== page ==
'People's Republics' declared in rebel regions of Ukraine
Ukraine's most populous regions stood on the verge of joining Russia yesterday when the birth of new republics was simultaneously proclaimed in Donetsk and Luhansk following a disputed referendum on self-rule.
Denis Pushilin, the self-styled prime minister of the Donetsk region, stood outside the main government building, which his followers seized last month, and announced: "The People's Republic is now sovereign!"
A few hundred people had gathered for the occasion inside a barricade of old tyres, festooned with posters comparing America, Europe and Ukraine's new government to "fascists" and "Nazis". They clapped, whistled and cheered.
Earlier, Roman Lyagin, one of Mr Pushilin's colleagues, said the region – which has a population of 4.5 million people and is the industrial backbone of Ukraine's economy – was destined to join Russia.
"There are a lot of paths which we may follow, so the step to join the Russian Federation would probably be an appropriate step," he said.
Mr Lyagin had just announced the final result of Sunday's referendum on splitting from Ukraine.
He said that 89.7pc had voted "yes", 10.19pc "no" and 0.74pc of ballot papers had been spoiled. This produced a total of 100.63pc.
It later emerged that Mr Lyagin had misspoken and the "yes" vote had actually been 89.07pc. However, his figures also suggested that the number of ballot papers counted or discarded had exceeded the total produced by 2,534. This discrepancy was not explained.
In Luhanks, organisers said about 96pc of those who turned out voted for sovereignty.
William Hague, the British Foreign Secretary, condemned a referendum with "zero credibility in the eyes of the world", adding: "It did not meet a single standard in terms of fairness, objectivity and transparency."
The US State Department said America would not recognise a referendum designed to "create further division and disorder in the country".
However, the pro-Russian leaders are trying to give their "People's Republic" the trappings of a state.
Mr Pushilin now has an entourage of aides and bodyguards clad in camouflage fatigues. Yesterday, he said that an army was "in the process of being formed", based on the "Donbass People's Militia", whose fighters already guard occupied buildings armed with Kalashnikov assault rifles.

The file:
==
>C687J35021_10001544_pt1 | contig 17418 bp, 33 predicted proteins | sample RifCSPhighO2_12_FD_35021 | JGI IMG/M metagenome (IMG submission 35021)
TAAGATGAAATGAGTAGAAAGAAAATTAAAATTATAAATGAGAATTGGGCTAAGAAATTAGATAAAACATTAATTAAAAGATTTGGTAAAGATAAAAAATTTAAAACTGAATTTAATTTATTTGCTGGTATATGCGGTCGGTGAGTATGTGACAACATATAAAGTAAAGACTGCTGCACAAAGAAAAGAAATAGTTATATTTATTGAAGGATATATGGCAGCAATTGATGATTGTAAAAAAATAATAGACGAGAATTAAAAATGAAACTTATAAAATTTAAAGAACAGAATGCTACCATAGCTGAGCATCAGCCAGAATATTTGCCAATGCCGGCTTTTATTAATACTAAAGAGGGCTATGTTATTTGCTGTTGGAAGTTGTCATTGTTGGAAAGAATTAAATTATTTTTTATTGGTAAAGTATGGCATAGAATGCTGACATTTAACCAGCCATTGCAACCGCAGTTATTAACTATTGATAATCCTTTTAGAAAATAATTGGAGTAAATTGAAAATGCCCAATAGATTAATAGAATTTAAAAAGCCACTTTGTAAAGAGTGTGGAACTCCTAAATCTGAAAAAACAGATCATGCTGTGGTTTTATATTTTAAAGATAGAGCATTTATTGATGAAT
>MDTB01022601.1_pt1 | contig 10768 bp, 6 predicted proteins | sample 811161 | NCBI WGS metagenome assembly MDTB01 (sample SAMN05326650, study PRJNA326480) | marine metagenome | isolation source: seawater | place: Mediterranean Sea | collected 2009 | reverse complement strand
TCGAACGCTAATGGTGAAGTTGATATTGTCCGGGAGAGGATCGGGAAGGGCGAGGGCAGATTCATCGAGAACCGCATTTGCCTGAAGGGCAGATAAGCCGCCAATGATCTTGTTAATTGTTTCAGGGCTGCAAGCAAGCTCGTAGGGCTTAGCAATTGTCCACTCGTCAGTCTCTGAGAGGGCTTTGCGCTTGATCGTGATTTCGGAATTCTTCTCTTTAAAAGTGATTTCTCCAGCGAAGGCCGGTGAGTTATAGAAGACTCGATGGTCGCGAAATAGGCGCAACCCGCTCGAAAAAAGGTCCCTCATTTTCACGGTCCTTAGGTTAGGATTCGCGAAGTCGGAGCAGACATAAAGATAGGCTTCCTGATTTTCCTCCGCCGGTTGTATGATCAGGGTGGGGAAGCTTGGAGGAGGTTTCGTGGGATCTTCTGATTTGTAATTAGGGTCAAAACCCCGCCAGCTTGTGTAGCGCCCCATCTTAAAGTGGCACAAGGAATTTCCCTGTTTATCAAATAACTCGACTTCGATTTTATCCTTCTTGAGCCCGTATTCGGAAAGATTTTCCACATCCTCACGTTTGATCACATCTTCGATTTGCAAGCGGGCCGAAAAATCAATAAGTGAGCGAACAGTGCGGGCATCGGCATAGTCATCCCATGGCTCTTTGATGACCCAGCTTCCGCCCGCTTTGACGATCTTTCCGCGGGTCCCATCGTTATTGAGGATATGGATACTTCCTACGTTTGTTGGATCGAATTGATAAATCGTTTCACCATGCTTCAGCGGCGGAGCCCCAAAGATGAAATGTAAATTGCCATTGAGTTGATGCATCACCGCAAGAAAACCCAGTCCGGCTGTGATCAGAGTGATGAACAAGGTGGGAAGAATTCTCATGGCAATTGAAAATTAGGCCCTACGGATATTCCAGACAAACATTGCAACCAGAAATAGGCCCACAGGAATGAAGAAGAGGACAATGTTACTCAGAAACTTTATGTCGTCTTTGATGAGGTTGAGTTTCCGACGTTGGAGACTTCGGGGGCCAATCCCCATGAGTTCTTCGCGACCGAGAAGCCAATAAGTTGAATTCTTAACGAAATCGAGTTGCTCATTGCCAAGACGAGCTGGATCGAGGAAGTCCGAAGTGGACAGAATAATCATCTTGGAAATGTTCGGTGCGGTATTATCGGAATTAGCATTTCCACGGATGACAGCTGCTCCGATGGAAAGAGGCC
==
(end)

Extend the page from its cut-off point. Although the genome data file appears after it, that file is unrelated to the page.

Mr Pushilin said that everything else about the future of the territory, including whether it would join Russia or seek recognised independence, would be "decided later" with the help of "experts".
Differing from Mr Lyagin, he added: "We have received sovereignty, the right to self-rule. Now we have the right to join another country. Which country, we will decide later."
Ukraine's government has deployed the army to crush the separatist forces.
However, the offensive has made no progress and alienated many of Donetsk's people with a series of bungled or bloody operations.
Mr Pushilin accused the Kiev government of spurning negotiations and relying solely on "force". He added that the "People's Republic" might request Russian military help.
Sergei Lavrov, the Russian foreign minister, noted a "high turnout in the referendum", adding: "We respect the will of the population of Donetsk and Luhansk regions and we believe that the practical implementation of the results of this vote will be carried out in a civilised manner."
Meanwhile, Gazprom, the Russian state energy giant, exerted more pressure on Ukraine's government, threatening to cut off gas supplies by June 3 unless Kiev settles its debts. (© Daily Telegraph, London)